SOLID-WASTE

Location: European Union
Date: 2017 – 2019

“Let’s Reduce, Reuse, Recycle the solid wastes alltogether!”

Nearly everything we do leaves behind us some kind of solid-wastes. People create garbages or municipal wastes, consisting mainly of papers, glasses & other materials. Factories create both solid & hazardous wastes. Therefore we have to learn & be trained about how to reduce what we leave behind, where it goes, how waste affects the environment. Solid-Waste Group’s aim is to maintain a clean and healthy environment & in order to have a better environment, specific training content & tools will be developed in the field of Modern Solid Waste Management & try to teach to Reduce, Reuse and Recycle the Wastes as much as possible. After a satisfactory execution of the project, in a city, in a province or in a big company will result a clean, unpolluted & healthy environment.Recycling prevents the emission of many gases & water pollutants, saves energy, supplies valuable raw materials to industry, conserves resources for the future & reduces the need for new landfills. These are common problems in all European Countries & SOLID-WASTE Project will try to solve these problems by training as much youngsters as possible by the help of developed products.

Through efficient solid waste management, waste reduction, separation at source, collection, transportation, recycle & disposal stages will be improved as a whole in technical and financial aspects; raising awareness and improving institutional capacity will be assigned priority. Usage of recycled materials in production processes will be encouraged. (1)

As European society has grown wealthier it has created more & more rubbish. Higher living standards mean that people are buying more products. There are also more single-person households which tend to produce more waste per person than families or groups. Consumption has changed dramatically. Today, consumers have much more choice & products are designed to have shorter lifespans. There are also many more single-use & disposable products. Advances in technology mean that people own & use many more personal devices, & update them more often. These lifestyle changes may have increased our quality of life, but they also mean we are generating more waste than ever before.(2)

7th Environment Action Programme sets the following priority objectives for waste policy in the EU where it will be guiding European environment policy until 2020. :

To reduce the amount of waste generated;
To maximise recycling and re-use;
To limit incineration to non-recyclable materials;
To phase out landfilling to non-recyclable and non-recoverable waste;
To ensure full implementation of the waste policy targets in all Member States. (3)

Reducing the amount of waste generated at source and reducing the hazardous content of that waste is regarded as the highest priority according to the Waste Hierarchy established in the Waste Framework Directive. Waste prevention is closely linked with improving manufacturing methods and influencing consumers to demand greener products and less packaging.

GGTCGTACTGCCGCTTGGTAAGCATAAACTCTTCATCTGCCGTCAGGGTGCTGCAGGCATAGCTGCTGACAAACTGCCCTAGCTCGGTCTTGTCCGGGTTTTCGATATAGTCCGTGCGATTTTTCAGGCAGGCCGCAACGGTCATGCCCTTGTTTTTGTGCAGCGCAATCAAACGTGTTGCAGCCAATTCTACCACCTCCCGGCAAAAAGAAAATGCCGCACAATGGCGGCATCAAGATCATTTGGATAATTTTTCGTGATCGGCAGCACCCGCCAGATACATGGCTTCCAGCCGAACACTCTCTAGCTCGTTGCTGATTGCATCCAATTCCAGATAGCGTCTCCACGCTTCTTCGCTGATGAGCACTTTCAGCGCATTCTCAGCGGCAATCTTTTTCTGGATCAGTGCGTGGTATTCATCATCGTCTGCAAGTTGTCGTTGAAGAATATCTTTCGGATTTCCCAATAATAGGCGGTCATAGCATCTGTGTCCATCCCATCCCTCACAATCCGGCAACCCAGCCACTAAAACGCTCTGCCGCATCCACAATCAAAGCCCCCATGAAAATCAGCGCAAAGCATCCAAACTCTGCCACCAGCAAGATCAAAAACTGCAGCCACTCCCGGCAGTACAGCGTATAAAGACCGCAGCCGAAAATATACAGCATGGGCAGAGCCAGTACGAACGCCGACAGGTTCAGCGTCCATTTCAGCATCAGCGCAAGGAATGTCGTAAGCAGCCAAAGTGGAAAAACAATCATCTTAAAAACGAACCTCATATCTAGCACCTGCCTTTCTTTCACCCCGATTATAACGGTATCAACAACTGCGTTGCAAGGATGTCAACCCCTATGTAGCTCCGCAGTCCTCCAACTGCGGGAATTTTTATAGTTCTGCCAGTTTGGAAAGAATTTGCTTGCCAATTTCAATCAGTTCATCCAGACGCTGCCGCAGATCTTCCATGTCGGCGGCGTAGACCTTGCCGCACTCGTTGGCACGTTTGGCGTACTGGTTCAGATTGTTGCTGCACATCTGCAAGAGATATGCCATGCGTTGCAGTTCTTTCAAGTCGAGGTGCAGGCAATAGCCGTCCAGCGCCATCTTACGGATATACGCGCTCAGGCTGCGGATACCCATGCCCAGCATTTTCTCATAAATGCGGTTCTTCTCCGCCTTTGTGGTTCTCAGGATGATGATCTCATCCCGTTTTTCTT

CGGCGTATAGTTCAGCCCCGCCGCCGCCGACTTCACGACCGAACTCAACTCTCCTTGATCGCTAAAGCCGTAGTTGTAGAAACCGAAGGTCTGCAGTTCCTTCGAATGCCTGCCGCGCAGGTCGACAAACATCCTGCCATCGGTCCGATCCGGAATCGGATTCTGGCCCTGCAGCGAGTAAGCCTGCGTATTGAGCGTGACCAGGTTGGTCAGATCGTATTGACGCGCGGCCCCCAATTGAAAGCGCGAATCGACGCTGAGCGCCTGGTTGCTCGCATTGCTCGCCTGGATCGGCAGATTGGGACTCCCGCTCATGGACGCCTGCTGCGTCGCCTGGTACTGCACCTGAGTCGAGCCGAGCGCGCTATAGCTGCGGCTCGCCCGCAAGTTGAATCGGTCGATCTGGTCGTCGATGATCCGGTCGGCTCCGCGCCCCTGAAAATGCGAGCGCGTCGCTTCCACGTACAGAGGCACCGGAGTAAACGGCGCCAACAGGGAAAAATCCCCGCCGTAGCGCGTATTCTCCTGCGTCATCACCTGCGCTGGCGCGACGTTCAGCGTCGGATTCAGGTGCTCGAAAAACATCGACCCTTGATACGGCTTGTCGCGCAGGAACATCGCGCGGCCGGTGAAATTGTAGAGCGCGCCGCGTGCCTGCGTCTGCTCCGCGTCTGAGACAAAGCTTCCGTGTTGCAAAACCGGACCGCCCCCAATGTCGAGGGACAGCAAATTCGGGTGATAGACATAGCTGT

The Roadmap to a resource-efficient Europe recognises the importance of waste as a resource to be fed back into the economy. The Roadmap states that a higher priority needs to be given to re-use and recycling and incentives for waste prevention and recycling have to be created. In particular, the Roadmap includes the reduction of waste generation as an “aspirational target” for waste management, which has to be achieved by 2020. (4)

Over the last two decades, European countries have increasingly shifted their focus with regard to municipal waste from disposal methods to prevention and recycling. One of the success stories of environmental policy in Europe is the increase in the rates of municipal waste recycling (covering material recycling, composting and digestion of bio-wastes). EEA countries achieved an average total recycling rate of 33 % in 2014, compared with 23 % in 2004 (Eurostat, 2016a). (5) This is aimed to have a more recycling rate in the future.

Having the target as young people will give a habit to the people to prevent the usage of much wastes from early ages and also attract their attention to solid-waste sector and giving them basic skills, they will get chance to work in this sector,
So our target group will be:
-Youngsters between the ages 18-25,
-Disadvantaged people who can’t find any work for themselves,
-Having no skills nor having any education previously,
-Early school leavers.

References:
1. http://www.mod.gov.tr/Lists/RecentPublications/Attachments/75/The%20Tenth%20Development%20Plan%20(2014-2018).pdf
2. http://ec.europa.eu/environment/waste/pdf/WASTE%20BROCHURE.pdf
3. http://ec.europa.eu/environment/waste/
4. http://ec.europa.eu/environment/waste/prevention/index.htm
5. http://www.eea.europa.eu/themes/waste/municipal-waste

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